Sunday, January 11, 2015

Service module of China's lunar orbiter enters moon's orbit

The service module of China's unmanned test lunar orbiter successfully decelerated, allowing it to enter an 8-hour orbit on Sunday, according to the Beijing Aerospace Control Center.

Following instructions from the center, the service module conducted the braking at around 3 a.m. and entered the 8-hour elliptical moon orbit with a perilune of about 200 km and an apolune of about 5,300 km.

The spacecraft has sustained balanced energy and is in a sound condition, according to the center, adding that the center exercised timely and stable control and tracing of the service module and relevant tests had been carried out smoothly.

The module will make its second and third braking in the early hours of Jan. 12 and 13 respectively to enable it to enter the target 127-minute orbit for tests to prepare for the next lunar probe mission, Chang'e-5, said center's chief engineer Zhou Jianliang.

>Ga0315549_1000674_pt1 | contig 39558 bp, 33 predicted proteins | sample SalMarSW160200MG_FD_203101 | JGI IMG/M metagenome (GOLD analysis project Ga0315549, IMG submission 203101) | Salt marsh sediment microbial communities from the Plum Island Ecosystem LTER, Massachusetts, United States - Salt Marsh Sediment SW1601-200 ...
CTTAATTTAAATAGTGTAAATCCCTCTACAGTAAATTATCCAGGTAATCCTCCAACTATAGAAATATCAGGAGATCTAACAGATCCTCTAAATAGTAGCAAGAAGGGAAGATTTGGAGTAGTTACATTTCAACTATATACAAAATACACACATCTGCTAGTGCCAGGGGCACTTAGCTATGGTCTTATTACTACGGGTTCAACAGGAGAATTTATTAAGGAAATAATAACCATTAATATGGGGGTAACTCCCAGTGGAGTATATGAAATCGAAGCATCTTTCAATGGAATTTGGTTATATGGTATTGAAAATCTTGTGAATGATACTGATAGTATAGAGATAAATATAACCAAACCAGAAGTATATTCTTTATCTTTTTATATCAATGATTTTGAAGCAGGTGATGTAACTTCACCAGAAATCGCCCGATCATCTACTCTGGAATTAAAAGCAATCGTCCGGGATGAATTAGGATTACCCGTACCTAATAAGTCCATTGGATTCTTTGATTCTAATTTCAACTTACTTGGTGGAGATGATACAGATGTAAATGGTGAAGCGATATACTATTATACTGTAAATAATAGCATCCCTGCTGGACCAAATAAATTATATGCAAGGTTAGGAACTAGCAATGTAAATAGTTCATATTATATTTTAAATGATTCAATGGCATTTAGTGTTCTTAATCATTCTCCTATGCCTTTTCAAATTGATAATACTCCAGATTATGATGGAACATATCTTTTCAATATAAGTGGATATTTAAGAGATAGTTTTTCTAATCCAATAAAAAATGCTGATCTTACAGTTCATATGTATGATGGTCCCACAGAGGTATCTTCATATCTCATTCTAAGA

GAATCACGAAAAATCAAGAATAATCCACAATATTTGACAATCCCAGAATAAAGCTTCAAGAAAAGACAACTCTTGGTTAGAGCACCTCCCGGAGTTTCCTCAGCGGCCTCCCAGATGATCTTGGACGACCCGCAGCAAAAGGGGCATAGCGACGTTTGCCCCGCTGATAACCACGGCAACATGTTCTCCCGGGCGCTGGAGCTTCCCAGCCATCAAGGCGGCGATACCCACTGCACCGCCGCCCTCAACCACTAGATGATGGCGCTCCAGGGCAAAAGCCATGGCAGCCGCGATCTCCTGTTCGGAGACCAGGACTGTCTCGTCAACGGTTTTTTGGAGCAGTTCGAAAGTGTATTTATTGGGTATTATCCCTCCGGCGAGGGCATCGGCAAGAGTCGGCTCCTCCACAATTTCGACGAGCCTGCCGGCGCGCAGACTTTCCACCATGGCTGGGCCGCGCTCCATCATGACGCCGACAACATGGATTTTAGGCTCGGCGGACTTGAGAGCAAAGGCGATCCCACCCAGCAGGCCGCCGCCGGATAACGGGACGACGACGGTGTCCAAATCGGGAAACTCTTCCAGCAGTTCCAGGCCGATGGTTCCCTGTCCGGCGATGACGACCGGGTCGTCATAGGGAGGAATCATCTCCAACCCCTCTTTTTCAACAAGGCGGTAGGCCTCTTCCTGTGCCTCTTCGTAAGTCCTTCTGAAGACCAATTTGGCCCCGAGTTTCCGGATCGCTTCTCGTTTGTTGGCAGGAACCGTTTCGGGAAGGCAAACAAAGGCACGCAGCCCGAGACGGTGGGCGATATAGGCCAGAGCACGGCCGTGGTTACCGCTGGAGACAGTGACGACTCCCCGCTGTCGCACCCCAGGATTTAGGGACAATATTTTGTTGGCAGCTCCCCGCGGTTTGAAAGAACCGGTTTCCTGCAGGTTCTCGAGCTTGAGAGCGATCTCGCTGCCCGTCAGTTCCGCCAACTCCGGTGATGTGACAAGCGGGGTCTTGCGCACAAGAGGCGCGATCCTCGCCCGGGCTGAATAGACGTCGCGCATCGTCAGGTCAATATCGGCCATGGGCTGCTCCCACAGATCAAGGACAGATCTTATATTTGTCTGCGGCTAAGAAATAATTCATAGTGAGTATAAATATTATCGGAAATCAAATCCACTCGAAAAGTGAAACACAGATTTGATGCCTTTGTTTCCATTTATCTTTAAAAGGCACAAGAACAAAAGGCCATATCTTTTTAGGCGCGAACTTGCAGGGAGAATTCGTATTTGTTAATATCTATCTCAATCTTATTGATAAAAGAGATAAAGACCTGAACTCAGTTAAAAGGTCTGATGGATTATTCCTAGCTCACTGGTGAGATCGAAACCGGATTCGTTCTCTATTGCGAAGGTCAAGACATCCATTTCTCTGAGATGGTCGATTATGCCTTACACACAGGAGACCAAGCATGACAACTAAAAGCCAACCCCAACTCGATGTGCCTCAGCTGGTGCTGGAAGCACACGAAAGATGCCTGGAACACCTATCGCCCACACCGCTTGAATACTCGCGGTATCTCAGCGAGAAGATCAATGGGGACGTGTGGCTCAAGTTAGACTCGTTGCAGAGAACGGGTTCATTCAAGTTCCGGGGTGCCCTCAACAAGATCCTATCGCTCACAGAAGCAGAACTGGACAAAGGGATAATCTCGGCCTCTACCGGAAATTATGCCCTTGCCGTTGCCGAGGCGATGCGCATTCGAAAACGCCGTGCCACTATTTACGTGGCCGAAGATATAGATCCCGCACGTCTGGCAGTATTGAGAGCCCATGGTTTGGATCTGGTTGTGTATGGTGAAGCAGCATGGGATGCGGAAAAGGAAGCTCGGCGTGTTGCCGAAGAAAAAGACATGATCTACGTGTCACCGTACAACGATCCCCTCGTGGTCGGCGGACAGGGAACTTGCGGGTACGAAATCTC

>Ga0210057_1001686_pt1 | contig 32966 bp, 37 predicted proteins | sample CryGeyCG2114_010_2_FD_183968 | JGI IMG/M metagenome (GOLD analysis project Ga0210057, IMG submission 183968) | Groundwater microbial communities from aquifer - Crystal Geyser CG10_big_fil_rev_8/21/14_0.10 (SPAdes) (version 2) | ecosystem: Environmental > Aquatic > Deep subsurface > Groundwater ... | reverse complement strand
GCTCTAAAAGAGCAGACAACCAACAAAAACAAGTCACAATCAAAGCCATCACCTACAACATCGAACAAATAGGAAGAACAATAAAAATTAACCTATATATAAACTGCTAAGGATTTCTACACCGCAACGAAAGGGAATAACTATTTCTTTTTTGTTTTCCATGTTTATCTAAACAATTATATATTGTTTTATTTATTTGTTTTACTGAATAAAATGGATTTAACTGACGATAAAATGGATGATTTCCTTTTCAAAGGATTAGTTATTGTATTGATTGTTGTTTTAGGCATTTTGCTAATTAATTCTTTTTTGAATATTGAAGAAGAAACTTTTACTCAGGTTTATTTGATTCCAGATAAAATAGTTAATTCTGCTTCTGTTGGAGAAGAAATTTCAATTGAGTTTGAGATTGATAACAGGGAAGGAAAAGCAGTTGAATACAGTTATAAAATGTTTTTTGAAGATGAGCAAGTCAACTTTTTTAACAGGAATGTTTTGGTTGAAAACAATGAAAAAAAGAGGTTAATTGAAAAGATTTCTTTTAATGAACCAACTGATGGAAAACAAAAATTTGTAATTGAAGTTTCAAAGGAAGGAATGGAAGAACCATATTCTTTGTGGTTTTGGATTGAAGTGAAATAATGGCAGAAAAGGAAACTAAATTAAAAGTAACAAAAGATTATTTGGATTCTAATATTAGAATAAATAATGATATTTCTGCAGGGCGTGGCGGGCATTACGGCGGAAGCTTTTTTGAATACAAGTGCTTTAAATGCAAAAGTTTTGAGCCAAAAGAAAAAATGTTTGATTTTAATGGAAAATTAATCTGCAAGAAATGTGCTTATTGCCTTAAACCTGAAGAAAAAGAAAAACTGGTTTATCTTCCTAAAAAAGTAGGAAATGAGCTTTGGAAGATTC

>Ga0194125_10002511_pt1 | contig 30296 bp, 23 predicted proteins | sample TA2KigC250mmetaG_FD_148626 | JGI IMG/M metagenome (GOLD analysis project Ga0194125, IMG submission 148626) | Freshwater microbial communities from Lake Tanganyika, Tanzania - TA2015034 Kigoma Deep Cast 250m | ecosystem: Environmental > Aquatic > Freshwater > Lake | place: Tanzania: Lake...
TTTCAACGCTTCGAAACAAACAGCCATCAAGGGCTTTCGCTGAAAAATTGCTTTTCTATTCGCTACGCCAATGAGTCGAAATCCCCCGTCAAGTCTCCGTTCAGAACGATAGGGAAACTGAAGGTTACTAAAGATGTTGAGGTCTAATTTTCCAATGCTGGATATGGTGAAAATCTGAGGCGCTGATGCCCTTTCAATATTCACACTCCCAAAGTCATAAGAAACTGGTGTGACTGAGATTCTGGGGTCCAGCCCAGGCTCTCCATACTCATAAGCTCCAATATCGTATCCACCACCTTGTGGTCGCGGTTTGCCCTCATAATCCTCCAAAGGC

"The first braking is the most crucial," Zhou said. "Precise braking must be performed at perilune to prevent it from flying away from the moon."

The lunar orbiter was launched on Oct. 24. The service module was separated from the orbiter's return capsule on Nov. 1, which returned to Earth on Nov. 1 after circling the moon during its eight-day mission.

The service module reached the Earth-Moon second Lagrange Point (L2) in late November and left the L2 point on Jan. 4 after completing all preset scientific detection tasks.

The orbiter is a test run for the final chapter of China's three step lunar program -- orbiting, landing and returning.

The obtaining data and validating re-entry technology will inform the development of Chang'e-5, which is slated for launch around 2017. 



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